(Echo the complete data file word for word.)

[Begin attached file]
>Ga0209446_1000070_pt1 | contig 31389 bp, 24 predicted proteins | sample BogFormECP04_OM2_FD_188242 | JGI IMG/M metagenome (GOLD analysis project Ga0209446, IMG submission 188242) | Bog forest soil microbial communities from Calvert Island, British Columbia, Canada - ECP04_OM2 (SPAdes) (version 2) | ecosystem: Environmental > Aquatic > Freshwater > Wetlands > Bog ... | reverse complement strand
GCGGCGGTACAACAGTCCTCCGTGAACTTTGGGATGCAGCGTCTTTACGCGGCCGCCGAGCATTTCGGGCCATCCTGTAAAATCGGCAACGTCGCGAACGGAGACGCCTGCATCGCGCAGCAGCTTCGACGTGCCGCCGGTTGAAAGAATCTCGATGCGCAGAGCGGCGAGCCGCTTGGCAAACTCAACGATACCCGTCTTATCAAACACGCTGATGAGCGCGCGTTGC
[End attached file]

>Ga0209446_1000070_pt1 | contig 31389 bp, 24 predicted proteins | sample BogFormECP04_OM2_FD_188242 | JGI IMG/M metagenome (GOLD analysis project Ga0209446, IMG submission 188242) | Bog forest soil microbial communities from Calvert Island, British Columbia, Canada - ECP04_OM2 (SPAdes) (version 2) | ecosystem: Environmental > Aquatic > Freshwater > Wetlands > Bog ... | reverse complement strand
GCGGCGGTACAACAGTCCTCCGTGAACTTTGGGATGCAGCGTCTTTACGCGGCCGCCGAGCATTTCGGGCCATCCTGTAAAATCGGCAACGTCGCGAACGGAGACGCCTGCATCGCGCAGCAGCTTCGACGTGCCGCCGGTTGAAAGAATCTCGATGCGCAGAGCGGCGAGCCGCTTGGCAAACTCAACGATACCCGTCTTATCAAACACGCTGATGAGCGCGCGTTGC